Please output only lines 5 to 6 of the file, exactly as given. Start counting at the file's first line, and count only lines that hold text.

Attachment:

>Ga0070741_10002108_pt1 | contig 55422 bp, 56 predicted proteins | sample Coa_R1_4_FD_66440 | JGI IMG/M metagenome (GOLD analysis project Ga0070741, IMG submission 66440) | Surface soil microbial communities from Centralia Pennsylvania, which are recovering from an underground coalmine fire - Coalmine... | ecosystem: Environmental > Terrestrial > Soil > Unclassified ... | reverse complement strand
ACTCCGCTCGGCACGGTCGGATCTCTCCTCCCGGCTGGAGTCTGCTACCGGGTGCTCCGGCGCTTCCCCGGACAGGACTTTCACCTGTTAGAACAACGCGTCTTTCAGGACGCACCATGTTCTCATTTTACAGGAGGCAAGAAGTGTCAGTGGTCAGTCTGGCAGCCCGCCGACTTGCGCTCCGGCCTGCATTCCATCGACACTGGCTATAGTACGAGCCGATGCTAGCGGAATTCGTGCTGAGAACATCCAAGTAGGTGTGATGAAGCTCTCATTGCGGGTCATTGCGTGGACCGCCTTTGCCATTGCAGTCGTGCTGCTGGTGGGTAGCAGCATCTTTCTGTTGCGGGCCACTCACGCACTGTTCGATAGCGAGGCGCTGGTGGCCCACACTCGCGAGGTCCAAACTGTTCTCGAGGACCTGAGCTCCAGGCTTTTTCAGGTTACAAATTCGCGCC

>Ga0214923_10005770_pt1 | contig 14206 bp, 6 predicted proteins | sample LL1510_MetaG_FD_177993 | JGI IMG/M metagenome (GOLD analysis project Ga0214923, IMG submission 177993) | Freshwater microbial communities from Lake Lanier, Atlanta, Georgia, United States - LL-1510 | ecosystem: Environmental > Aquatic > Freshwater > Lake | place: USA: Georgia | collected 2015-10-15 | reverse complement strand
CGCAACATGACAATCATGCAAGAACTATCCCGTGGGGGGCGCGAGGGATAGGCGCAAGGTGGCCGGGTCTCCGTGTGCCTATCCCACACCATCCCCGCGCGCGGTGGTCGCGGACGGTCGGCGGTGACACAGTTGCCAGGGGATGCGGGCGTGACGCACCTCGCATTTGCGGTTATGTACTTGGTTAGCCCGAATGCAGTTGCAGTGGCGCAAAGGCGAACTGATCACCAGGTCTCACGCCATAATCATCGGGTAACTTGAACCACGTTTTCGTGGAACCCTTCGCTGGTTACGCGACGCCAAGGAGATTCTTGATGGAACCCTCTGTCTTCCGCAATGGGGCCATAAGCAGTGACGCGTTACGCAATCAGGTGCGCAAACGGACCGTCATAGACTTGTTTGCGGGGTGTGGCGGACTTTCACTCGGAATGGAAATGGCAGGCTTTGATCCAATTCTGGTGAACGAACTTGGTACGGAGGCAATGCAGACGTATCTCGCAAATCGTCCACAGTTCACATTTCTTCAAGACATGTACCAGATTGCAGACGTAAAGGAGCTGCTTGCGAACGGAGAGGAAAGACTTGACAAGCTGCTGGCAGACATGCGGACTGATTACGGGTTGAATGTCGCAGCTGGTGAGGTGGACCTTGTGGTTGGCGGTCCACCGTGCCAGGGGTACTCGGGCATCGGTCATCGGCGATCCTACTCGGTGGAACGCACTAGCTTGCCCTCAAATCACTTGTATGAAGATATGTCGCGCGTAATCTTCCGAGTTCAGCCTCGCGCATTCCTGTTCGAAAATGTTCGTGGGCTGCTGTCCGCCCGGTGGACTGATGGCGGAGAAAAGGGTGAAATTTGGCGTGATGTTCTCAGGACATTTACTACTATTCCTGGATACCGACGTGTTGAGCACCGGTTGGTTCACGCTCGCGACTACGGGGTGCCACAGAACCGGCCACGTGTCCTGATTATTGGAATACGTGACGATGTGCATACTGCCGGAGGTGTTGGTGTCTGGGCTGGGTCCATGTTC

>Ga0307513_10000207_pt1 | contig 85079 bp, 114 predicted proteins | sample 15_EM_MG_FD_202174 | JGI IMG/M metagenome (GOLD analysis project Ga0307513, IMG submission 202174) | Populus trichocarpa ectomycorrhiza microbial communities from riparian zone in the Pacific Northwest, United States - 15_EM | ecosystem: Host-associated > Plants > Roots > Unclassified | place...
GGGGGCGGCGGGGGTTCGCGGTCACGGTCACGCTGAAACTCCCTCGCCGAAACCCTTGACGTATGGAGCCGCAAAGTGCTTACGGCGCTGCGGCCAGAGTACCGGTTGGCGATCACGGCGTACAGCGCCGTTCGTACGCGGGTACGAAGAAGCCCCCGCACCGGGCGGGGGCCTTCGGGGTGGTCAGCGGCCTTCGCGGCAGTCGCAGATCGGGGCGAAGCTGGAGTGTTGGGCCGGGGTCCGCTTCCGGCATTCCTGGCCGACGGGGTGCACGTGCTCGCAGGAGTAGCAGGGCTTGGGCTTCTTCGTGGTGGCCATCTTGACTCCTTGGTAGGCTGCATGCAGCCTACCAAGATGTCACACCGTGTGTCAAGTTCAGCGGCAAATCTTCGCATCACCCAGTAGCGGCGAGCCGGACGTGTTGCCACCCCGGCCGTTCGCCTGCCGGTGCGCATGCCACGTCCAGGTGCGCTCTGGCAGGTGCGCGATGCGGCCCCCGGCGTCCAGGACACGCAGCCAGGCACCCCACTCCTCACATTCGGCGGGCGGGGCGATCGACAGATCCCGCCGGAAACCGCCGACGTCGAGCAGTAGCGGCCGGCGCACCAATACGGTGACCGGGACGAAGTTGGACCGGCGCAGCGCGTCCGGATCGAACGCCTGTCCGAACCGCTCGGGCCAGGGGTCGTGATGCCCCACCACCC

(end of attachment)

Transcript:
>Ga0307513_10000207_pt1 | contig 85079 bp, 114 predicted proteins | sample 15_EM_MG_FD_202174 | JGI IMG/M metagenome (GOLD analysis project Ga0307513, IMG submission 202174) | Populus trichocarpa ectomycorrhiza microbial communities from riparian zone in the Pacific Northwest, United States - 15_EM | ecosystem: Host-associated > Plants > Roots > Unclassified | place...
GGGGGCGGCGGGGGTTCGCGGTCACGGTCACGCTGAAACTCCCTCGCCGAAACCCTTGACGTATGGAGCCGCAAAGTGCTTACGGCGCTGCGGCCAGAGTACCGGTTGGCGATCACGGCGTACAGCGCCGTTCGTACGCGGGTACGAAGAAGCCCCCGCACCGGGCGGGGGCCTTCGGGGTGGTCAGCGGCCTTCGCGGCAGTCGCAGATCGGGGCGAAGCTGGAGTGTTGGGCCGGGGTCCGCTTCCGGCATTCCTGGCCGACGGGGTGCACGTGCTCGCAGGAGTAGCAGGGCTTGGGCTTCTTCGTGGTGGCCATCTTGACTCCTTGGTAGGCTGCATGCAGCCTACCAAGATGTCACACCGTGTGTCAAGTTCAGCGGCAAATCTTCGCATCACCCAGTAGCGGCGAGCCGGACGTGTTGCCACCCCGGCCGTTCGCCTGCCGGTGCGCATGCCACGTCCAGGTGCGCTCTGGCAGGTGCGCGATGCGGCCCCCGGCGTCCAGGACACGCAGCCAGGCACCCCACTCCTCACATTCGGCGGGCGGGGCGATCGACAGATCCCGCCGGAAACCGCCGACGTCGAGCAGTAGCGGCCGGCGCACCAATACGGTGACCGGGACGAAGTTGGACCGGCGCAGCGCGTCCGGATCGAACGCCTGTCCGAACCGCTCGGGCCAGGGGTCGTGATGCCCCACCACCC